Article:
1. Stupid stupid stupid

    5. Then don’t do them because having a 2nd F1 race on Saturday is inevitably & unavoidably going to take something away from the Sunday race.

      It’s unavoidable that the headlines after the sprint race will include the word ‘winner’ so you already diminish the main race somewhat by having 2 winners over the weekend.
      If you get to Brazil as a title decider & the points awarded on Saturday win somebody the championship on that Saturday you have again diminished the race the next day.

      And those are just 2 example of many. It’s simply unavoidable to have 2 races & not have one take something away from the other even if it’s something small you are going to lose something because as Martin Brundle said earlier there are nearly always unintended consequences with changes like this & they nearly always tend to end up been seen as negative consequences.

      Artificial gimmicks especially often tend to have more negative unintended consequences be it DRS making things far too easy with low quality, unexciting highway passes or the high degredation tires resulting in extreme levels of management. It always ends up been bad but once you get a gimmick in it is often hard to back off from because you become too reliant on such things.

      1. It’s unavoidable that the headlines after the sprint race will include the word ‘winner’ so you already diminish the main race somewhat by having 2 winners over the weekend.

        Only on this site over the years there have been 437 references to ‘winner’ when reporting on qualifying.

        Never did I hear anybody complain that this diminished the main race.
        @roger-ayles

        1. @coldfly Exactly. Note also @roger-ayles still prefers to call it a sprint race rather than sprint qualifying, and he will likely refuse to call the sprint qualifying winner the pole sitter as well.

    6. If you are a team that regularly qualify at the back of the grid, why would you risk damaging car for advancing maybe a place or two in a race where you can’t score points (since allegedly only first 3 will get points)?
      You can damage your race parts and don’t have replacements. Best for you is to start a race and go back to the box.

      This new format would work for me, if only drivers who advance (overtake) the most, get the points.

      1. It’s not just damage – not racing (sorry, sprint qualifying) at all saves quite a bit of engine mileage that can be put to better use in the GP as a higher engine mode, or extra practice time at a later event.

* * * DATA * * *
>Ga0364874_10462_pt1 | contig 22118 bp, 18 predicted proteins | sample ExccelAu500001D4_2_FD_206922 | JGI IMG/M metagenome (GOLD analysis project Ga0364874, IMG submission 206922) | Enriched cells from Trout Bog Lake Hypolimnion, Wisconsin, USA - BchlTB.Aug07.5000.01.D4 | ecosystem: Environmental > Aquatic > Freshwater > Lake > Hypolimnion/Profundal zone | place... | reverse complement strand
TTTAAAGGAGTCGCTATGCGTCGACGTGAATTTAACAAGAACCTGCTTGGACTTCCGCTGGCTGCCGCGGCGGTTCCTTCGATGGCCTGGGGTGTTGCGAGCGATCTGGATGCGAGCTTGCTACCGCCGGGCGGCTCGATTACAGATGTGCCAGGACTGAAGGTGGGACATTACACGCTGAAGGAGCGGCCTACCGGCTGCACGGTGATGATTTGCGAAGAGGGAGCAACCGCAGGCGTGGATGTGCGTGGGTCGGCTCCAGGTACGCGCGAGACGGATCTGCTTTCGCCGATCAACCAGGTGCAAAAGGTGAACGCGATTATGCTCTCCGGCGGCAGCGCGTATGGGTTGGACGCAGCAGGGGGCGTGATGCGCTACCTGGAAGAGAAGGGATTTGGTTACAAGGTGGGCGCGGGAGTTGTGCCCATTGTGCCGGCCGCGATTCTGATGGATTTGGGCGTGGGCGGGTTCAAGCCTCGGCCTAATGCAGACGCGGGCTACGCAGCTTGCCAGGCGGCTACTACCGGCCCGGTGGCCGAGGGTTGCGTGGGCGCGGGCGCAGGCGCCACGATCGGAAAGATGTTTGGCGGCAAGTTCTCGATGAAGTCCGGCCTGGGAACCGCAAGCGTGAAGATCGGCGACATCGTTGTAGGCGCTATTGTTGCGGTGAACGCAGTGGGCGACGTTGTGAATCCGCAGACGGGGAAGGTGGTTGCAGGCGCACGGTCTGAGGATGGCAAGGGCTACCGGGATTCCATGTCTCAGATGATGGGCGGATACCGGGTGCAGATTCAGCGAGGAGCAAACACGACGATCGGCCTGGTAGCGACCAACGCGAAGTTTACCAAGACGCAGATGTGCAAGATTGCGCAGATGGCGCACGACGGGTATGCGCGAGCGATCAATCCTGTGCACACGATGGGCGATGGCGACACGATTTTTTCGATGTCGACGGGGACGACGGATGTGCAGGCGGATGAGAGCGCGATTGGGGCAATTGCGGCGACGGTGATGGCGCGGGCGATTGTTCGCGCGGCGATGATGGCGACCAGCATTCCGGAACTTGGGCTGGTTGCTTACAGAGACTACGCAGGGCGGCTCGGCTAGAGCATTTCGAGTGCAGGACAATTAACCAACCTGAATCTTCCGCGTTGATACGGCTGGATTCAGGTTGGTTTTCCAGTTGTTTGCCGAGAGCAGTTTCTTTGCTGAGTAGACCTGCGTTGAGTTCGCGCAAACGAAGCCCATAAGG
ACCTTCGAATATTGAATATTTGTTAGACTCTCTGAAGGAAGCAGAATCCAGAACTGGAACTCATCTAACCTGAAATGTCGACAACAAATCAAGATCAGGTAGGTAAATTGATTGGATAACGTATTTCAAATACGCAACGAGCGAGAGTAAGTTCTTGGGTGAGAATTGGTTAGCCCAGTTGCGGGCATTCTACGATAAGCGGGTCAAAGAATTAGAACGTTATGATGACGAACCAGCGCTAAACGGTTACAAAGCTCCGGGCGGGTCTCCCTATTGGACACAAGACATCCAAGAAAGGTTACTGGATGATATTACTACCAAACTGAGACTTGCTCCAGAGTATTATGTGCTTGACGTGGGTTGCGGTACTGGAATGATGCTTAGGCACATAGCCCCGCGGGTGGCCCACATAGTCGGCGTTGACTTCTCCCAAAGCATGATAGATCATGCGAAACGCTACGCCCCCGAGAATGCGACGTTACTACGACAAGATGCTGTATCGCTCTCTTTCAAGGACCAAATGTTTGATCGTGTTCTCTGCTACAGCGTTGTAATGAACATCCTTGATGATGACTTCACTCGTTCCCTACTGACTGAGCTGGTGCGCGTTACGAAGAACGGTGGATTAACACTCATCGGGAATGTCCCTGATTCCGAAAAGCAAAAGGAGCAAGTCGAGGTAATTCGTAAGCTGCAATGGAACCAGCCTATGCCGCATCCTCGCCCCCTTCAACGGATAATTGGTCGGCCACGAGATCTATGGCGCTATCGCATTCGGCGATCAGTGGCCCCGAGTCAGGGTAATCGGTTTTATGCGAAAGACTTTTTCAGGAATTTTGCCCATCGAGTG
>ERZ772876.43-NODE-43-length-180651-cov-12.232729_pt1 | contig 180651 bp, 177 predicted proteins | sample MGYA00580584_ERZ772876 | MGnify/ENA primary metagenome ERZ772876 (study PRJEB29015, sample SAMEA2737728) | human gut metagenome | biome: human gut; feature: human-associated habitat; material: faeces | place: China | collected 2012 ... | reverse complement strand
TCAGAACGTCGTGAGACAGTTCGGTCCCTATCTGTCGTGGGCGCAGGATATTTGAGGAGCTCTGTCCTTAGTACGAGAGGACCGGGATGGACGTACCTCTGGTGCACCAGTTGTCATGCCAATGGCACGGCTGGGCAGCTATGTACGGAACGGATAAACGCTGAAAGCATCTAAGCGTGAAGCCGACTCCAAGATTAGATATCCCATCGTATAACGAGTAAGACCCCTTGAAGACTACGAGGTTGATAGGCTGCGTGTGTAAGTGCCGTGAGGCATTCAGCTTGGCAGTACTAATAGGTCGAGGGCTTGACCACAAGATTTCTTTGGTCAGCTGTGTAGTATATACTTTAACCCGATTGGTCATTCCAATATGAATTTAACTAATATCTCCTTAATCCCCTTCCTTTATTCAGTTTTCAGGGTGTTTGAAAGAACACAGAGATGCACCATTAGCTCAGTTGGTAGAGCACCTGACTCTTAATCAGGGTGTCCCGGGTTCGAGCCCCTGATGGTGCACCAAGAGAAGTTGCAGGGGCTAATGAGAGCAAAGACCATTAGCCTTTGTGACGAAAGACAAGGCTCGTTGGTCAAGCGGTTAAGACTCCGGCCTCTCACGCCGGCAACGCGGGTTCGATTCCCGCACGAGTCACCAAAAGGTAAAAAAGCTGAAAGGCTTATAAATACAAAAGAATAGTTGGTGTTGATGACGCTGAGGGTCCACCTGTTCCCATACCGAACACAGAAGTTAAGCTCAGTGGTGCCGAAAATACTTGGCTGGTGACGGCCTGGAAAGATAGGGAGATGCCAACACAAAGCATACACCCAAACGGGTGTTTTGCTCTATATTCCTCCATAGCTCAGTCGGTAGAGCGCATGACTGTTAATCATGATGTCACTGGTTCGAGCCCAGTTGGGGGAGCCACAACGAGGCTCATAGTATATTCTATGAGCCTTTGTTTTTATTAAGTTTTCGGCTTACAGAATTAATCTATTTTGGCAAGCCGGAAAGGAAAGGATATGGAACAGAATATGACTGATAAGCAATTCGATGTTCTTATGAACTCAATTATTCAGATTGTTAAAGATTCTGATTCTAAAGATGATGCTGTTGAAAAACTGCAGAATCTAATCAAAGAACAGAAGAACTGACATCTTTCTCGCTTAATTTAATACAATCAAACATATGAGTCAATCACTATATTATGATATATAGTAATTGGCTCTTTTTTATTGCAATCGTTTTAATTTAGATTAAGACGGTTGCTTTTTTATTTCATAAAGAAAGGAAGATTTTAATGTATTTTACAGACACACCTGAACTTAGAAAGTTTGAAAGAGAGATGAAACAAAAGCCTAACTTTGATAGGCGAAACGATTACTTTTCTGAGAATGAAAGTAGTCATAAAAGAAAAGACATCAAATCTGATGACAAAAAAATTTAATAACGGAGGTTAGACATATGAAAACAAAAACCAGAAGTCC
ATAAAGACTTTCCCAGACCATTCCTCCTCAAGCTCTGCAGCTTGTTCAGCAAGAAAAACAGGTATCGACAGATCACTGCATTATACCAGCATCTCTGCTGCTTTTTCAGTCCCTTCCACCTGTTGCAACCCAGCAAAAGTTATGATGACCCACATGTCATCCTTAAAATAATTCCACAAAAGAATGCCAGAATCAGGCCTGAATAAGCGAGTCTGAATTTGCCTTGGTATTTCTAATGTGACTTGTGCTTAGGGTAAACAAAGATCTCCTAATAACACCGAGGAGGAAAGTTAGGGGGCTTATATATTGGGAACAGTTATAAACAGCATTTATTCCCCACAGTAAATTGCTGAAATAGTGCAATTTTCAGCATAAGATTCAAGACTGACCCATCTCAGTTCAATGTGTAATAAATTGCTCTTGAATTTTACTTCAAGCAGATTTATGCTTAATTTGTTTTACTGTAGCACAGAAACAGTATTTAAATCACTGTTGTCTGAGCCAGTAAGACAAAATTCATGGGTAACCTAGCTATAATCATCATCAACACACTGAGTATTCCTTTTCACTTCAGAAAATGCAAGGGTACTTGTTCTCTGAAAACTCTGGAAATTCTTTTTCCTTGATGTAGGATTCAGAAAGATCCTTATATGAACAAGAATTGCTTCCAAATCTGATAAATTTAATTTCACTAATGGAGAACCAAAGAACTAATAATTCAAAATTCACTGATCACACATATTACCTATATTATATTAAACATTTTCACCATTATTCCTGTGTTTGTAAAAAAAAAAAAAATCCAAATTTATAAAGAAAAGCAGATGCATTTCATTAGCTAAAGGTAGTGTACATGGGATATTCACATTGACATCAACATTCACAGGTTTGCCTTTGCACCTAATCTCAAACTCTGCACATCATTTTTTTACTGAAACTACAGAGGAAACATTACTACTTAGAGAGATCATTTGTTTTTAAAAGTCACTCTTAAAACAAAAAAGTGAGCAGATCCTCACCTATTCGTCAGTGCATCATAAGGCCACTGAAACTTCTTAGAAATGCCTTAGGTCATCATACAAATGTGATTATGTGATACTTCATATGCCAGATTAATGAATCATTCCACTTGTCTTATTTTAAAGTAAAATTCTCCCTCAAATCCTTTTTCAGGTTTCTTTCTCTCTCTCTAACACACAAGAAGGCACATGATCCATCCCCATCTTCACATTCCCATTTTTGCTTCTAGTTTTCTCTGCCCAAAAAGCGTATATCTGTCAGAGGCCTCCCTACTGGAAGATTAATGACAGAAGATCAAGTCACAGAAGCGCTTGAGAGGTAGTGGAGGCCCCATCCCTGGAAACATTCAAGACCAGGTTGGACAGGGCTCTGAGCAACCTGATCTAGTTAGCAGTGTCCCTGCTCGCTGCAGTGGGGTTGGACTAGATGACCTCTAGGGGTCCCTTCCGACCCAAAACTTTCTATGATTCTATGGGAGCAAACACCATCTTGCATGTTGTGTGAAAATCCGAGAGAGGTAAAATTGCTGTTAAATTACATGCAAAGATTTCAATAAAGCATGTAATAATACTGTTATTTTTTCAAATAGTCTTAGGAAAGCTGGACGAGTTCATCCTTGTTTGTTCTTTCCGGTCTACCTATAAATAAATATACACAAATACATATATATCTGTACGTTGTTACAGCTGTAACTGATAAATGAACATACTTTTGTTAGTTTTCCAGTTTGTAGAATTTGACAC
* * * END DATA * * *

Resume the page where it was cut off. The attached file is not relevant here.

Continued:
If there’s only points for the top 3, what are teams such as Williams, Haas and Alfa racing (sorry, sprint qualifying) for?

    7. Here is an idea. If you dont want to diminish your grand prix don’t have a pointless sprint race.

    8. Martin Elliott
      13th March 2021, 19:48

      Any ‘race’ inserted between Qualifying and a full length race adds an element of risk for the overall results the team want to achieve for WCC and then the WDC.

      It will be interesting to see if analysts try to get teams to explain how they with incorporate this in their algorithms. Like they did for the options on the extra ‘fastest lap point’ on pit stops and tyre strategies – FIA had to modify that as they hadn’t thought it through properly first time!!

      What about Grid Penalties for driving offences or broken parts changed? Will they go to the Sprint Race or the GP? Or even Sprint Race offences, or Parc Ferme breaches between the races?

    9. Formula 1’s new Sprint Qualifying format must not diminish the significance of the grand prix during a race weekend, says the sport’s motorsport director Ross Brawn.

      Well the best way to ensure that would be to hold only one F1 GP per weekend!
      Going to a GP was once a multi course banquet of Motor Racing. Starting on Saturday morning there would be Formula Vs and Formula Fords and Sports cars often driven by F1 drivers, all practising and trying to qualify with a couple small support race in between.
      Sunday was just all racing starting around 10:00 leading up to the main course of the F1 race mid afternoon. I don’t remember those weekends being boring or needing to be filled out.

      1. @johnrkh That I am aware of Brawn’s mandate is to look after F1, on behalf of which he is speaking and acting. Do the hundreds of millions of viewers not at the race get to see the other events of which you speak and would they actually fulfill what could be a more exciting F1 Friday and Saturday?

        1. That’s entirely up to the FIA/Liberty isn’t @robbie . The media the camera crews are all there already the additional costs of broadcasting the other events would be minimal. The other issue would be who would want to watch these races, I would say anyone with an interest in some fantastically close cut and thrust Motor Racing.
          The broadcasters are always interested in quality sports content, having some of the best up and coming young drivers from the country holding the GP, fighting to be noticed by the movers and shakers of F1 would surely provide that.
          It would also provide an opportunity for F1 drivers to compete in a different category. Perhaps a one make 10 lap sprint no points just the satisfaction of beating their opponents in an identical car. Maybe that could be the qualifying race :)